Take the fact that the City of St. Louis is undergoing an unprecedented renaissance: And, the worst news is that — until recently the region’s combined efforts to end chronic homelessness — the most extreme sort of housing problem have been desultory.
I believe that all families, regardless of their income, deserve decent housing. That’s why I’ve set a goal of ending chronic homelessness in the next 10 years — and why I’ve put the City’s Affordable Housing Commission at the center of the effort.
The City is the only local government in the state of Missouri with an affordable housing trust fund. The trust fund is generated from the city’s use tax, a kind of sales tax on out-of-state purchases, paid mostly by businesses and corporations.
The trust fund allows the City to create affordable housing, stabilize neighborhoods, help promote city living, and help transition homeless people from a life on the street to permanent housing.
Since 2003, the Affordable Housing Commission has allocated more than $20 million for the construction of affordable new and rehabilitated rental units; for new and rehabbed single family homes; and for services for the homeless and the prevention of homelessness. The Commission has also strongly supported transitional housing programs.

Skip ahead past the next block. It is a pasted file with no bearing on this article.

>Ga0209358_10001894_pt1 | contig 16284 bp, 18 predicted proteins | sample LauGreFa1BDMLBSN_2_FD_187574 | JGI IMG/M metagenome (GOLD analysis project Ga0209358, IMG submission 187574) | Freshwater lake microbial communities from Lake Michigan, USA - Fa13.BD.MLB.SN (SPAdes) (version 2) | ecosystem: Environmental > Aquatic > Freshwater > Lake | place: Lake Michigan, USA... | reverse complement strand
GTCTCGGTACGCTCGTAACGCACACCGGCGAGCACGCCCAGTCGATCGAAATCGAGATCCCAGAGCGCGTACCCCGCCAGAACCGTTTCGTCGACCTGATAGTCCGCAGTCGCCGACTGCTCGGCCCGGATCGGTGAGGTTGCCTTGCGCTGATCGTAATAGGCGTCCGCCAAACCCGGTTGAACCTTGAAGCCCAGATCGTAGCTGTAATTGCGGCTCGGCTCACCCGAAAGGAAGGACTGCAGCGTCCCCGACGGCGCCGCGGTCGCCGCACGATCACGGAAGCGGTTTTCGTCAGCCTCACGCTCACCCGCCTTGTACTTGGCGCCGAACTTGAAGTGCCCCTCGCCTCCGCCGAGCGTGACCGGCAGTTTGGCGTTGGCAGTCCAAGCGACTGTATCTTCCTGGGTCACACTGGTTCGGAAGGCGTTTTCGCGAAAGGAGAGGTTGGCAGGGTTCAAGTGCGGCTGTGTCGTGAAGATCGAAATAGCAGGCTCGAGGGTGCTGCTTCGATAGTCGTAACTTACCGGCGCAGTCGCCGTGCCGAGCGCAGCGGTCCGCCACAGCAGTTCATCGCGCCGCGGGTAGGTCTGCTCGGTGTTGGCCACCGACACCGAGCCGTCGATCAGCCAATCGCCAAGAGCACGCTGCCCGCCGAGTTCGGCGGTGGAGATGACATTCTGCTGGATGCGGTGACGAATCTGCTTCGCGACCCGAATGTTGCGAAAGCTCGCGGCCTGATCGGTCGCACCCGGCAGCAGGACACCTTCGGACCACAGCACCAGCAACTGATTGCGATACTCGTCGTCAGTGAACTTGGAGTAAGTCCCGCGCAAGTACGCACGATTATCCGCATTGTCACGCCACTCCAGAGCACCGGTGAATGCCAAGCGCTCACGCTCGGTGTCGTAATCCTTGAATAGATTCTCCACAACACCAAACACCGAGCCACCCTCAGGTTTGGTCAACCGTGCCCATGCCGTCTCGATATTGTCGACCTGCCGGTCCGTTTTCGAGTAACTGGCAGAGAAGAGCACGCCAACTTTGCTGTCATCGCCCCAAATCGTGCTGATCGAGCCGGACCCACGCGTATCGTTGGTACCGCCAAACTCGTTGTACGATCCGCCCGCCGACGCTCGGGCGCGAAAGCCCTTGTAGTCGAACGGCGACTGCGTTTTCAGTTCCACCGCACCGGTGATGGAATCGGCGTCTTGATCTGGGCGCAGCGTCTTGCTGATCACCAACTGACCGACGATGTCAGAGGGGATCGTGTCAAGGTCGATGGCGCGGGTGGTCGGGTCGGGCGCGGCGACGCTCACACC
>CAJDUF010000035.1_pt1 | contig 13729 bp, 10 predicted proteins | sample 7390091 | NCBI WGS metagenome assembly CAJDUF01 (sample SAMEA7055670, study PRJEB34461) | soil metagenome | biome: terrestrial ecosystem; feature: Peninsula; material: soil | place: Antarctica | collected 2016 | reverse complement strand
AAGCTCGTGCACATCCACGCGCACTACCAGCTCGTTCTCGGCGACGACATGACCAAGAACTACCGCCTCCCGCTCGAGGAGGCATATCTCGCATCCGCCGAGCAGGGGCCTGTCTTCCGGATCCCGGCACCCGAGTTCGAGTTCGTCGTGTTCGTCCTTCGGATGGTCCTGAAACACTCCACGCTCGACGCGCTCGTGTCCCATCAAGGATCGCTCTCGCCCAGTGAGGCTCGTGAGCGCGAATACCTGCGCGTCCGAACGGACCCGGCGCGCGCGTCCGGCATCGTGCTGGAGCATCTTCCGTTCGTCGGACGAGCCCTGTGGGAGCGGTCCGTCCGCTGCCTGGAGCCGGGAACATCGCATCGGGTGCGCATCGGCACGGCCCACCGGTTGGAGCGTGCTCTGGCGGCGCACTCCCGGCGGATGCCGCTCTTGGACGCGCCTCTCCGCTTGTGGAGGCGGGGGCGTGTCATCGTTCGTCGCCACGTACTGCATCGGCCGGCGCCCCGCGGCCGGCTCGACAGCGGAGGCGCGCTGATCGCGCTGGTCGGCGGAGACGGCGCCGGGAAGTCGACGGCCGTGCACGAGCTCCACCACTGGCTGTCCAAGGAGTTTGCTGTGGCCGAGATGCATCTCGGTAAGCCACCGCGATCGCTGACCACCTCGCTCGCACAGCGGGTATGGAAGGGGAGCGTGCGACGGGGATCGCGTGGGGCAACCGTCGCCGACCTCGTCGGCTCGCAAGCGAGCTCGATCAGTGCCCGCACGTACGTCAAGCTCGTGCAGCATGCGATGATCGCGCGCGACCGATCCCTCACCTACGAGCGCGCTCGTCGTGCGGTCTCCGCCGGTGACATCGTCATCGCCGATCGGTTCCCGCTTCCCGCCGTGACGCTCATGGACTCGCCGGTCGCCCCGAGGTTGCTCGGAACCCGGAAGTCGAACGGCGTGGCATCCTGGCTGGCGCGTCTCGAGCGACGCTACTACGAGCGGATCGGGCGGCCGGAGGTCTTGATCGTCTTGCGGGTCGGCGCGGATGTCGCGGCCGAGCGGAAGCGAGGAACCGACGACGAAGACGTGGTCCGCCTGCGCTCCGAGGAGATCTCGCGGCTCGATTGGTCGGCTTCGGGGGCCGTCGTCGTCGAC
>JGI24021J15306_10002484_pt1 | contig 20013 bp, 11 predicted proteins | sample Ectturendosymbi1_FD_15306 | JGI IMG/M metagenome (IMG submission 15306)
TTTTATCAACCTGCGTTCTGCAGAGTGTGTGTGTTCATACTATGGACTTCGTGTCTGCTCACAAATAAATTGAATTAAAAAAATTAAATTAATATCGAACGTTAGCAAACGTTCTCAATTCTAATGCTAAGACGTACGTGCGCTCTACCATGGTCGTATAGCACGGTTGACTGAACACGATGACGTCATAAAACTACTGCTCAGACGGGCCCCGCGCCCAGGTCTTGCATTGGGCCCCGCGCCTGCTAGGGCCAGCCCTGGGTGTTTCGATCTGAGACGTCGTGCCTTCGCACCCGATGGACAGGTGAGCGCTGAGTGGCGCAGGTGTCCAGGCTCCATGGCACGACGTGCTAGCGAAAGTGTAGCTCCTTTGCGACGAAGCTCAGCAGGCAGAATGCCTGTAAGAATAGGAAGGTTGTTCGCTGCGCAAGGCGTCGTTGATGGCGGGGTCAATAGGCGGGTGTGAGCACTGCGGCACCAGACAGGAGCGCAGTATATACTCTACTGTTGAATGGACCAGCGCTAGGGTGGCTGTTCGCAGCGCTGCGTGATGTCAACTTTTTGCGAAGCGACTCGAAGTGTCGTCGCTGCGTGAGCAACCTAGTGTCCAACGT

The Commission does its work through a variety of developers and through agencies like St. Patrick Center. More than half of last year’s funding supported affordable housing for senior citizens and homelessness prevention and service programs. The Commission does not directly assist individuals.
The partnership with St. Patrick Center is illustrative. The Commission supports three programs operated by St. Patrick Center: an Independent Living Skills Program; an emergency rent and mortgage assistance program; and Rosati House, a transitional housing facility for adults.
Such partnerships — and a new working relationship with St. Louis County — are the region’s best hope of a bigger share of good news for everyone.